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Bean-counters have finally assessed advertising data from the first half of 2009, and to absolutely no one's surprise, it wasn't very good. And who shoulders a big chunk of the blame for this dismal state of affairs? The auto industry, of course.
That's not entirely unfair. Auto ads generate a huge portion of total advertising revenue for media outlets like newspapers, magazines, TV stations, and websites. (Historically, between 6% and 10% of U.S. advertising dollars are spent on auto ads.) During the first six months of 2009, automakers and dealers spent $3.6 billion on advertising, or about $1.6 billion less than the same period of 2008. That 31% cut contributed to a 15.4% decline in total U.S. advertising revenue, from roughly $67 billion to $56.9 billion.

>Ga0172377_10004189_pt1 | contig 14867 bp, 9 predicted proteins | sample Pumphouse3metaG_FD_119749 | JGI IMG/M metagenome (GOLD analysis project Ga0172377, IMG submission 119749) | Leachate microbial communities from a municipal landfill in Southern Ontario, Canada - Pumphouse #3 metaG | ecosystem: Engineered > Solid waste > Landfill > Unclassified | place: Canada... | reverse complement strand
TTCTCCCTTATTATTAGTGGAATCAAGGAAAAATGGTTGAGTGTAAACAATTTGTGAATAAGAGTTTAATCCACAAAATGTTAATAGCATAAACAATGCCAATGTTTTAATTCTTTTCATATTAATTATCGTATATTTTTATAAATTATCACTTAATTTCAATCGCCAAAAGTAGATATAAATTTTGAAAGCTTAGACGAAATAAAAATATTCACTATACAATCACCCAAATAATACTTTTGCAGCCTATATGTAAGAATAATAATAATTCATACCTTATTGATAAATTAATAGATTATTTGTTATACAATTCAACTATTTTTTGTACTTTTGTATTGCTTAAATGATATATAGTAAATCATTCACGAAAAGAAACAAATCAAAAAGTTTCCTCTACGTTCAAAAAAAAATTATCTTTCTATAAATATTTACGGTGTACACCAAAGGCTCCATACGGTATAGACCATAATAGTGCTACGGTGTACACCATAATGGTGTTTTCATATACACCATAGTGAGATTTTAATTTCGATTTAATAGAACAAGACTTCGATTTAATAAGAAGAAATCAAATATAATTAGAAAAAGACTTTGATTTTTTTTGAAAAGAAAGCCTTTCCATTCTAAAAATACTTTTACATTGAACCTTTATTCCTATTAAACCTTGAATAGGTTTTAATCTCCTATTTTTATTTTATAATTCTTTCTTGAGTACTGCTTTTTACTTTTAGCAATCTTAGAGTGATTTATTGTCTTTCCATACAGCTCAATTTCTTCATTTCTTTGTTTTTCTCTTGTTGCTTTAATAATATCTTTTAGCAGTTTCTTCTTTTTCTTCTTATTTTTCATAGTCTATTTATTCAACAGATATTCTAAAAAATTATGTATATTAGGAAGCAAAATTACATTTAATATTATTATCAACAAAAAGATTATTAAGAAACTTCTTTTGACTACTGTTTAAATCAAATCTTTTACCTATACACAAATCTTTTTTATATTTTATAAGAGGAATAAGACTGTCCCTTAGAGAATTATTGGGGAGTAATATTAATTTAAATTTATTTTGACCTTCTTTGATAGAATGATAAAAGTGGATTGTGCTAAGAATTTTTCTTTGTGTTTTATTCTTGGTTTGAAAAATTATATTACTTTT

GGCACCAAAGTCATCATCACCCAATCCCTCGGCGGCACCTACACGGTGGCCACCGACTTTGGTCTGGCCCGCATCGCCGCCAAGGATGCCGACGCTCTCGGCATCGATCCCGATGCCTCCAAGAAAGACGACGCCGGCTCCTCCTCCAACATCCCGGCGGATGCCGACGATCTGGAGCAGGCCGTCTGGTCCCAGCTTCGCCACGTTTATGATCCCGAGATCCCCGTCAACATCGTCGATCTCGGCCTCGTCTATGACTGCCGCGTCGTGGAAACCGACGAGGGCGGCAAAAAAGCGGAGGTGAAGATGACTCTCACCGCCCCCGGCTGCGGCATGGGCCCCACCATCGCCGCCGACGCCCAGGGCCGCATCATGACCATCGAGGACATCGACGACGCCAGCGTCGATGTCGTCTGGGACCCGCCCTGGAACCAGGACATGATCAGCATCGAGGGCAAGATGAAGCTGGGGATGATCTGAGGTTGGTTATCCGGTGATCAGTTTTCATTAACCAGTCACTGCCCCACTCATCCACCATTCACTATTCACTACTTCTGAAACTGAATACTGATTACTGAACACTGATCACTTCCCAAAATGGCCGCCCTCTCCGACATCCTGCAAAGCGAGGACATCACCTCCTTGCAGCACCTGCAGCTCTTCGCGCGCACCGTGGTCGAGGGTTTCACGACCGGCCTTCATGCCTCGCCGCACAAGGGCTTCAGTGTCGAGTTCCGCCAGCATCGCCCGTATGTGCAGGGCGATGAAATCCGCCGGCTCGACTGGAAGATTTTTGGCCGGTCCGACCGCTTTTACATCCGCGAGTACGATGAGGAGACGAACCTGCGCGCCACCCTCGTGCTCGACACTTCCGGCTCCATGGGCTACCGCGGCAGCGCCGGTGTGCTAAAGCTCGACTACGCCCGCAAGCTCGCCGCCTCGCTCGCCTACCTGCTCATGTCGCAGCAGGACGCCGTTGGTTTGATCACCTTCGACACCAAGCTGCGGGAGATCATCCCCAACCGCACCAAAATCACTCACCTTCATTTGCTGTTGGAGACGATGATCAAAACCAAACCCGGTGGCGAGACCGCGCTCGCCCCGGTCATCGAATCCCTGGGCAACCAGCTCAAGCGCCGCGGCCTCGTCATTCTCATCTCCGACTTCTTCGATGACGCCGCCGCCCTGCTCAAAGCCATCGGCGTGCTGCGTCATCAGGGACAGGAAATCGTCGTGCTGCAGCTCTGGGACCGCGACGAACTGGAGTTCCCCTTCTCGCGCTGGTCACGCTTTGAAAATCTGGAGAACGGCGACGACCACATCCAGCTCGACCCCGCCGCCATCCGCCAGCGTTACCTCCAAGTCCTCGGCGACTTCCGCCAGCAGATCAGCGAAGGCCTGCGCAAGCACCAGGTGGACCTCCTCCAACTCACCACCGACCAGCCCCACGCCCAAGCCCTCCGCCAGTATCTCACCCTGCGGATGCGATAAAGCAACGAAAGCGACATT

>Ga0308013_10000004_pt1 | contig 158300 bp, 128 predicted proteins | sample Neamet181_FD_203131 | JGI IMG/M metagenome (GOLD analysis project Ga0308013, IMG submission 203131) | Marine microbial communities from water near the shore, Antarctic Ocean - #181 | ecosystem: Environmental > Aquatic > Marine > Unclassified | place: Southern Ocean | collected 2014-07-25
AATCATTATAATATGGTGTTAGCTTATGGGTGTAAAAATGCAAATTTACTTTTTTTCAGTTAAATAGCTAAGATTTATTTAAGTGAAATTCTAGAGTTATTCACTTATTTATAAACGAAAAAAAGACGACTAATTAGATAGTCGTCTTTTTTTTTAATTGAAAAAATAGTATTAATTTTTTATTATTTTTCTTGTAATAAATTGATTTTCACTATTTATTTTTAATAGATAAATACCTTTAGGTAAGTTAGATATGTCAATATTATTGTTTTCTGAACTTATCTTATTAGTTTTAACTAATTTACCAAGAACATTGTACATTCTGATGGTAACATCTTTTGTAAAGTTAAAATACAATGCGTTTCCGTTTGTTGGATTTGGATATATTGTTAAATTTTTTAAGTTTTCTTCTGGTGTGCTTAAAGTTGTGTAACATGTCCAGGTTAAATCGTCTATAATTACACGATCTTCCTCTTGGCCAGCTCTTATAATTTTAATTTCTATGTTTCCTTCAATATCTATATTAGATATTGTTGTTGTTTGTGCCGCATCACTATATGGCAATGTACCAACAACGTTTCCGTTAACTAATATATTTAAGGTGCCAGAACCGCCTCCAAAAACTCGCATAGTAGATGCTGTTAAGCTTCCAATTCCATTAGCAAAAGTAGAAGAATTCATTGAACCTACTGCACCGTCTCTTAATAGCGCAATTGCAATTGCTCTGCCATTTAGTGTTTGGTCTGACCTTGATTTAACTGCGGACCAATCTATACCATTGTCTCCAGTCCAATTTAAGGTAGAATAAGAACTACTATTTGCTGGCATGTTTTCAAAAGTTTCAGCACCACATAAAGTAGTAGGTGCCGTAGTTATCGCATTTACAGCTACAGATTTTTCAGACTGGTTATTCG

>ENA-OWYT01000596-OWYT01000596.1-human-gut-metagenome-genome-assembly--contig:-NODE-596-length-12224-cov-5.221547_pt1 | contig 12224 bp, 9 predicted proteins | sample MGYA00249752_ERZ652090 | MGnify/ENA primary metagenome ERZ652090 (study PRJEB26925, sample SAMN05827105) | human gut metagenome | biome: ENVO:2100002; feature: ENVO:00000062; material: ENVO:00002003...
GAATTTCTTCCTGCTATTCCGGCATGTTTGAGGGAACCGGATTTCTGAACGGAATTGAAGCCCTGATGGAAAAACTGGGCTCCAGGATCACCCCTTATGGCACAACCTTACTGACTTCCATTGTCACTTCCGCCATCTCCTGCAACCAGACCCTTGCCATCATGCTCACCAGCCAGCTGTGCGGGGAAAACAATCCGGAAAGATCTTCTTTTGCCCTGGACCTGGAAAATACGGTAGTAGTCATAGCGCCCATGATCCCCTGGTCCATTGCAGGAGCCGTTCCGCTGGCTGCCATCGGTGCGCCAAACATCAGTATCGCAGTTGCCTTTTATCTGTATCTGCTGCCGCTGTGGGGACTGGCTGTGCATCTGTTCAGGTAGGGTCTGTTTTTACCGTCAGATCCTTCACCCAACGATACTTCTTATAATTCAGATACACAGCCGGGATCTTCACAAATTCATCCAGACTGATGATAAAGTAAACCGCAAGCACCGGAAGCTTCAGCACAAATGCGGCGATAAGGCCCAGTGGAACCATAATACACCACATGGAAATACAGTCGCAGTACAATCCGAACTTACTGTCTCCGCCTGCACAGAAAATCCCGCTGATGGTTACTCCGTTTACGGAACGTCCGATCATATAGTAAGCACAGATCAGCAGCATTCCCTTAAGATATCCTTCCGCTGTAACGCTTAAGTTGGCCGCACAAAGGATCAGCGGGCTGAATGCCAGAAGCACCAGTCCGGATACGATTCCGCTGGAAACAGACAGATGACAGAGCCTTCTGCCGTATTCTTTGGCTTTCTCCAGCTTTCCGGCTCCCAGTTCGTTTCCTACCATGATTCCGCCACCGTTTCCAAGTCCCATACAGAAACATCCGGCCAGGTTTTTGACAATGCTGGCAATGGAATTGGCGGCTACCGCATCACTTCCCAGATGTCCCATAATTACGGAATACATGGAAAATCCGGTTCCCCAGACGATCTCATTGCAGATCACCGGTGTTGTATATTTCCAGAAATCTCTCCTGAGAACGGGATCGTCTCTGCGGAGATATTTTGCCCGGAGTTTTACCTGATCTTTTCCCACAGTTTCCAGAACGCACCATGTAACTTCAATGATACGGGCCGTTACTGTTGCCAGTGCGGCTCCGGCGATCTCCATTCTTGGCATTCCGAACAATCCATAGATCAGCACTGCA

Of course, it didn't help that both GM and Chrysler underwent historic restructurings during the first half of 2009, and as a result, they instituted massive cutbacks in advertising. Today, Chrysler is still evaluating its marketing plan (and looking for a new creative agency), but General Motors is hoping to boost ad spending in the coming months. Combined with the slightly better state of the economy, that may yield marginally better results when analysts look at the second half of 2009.
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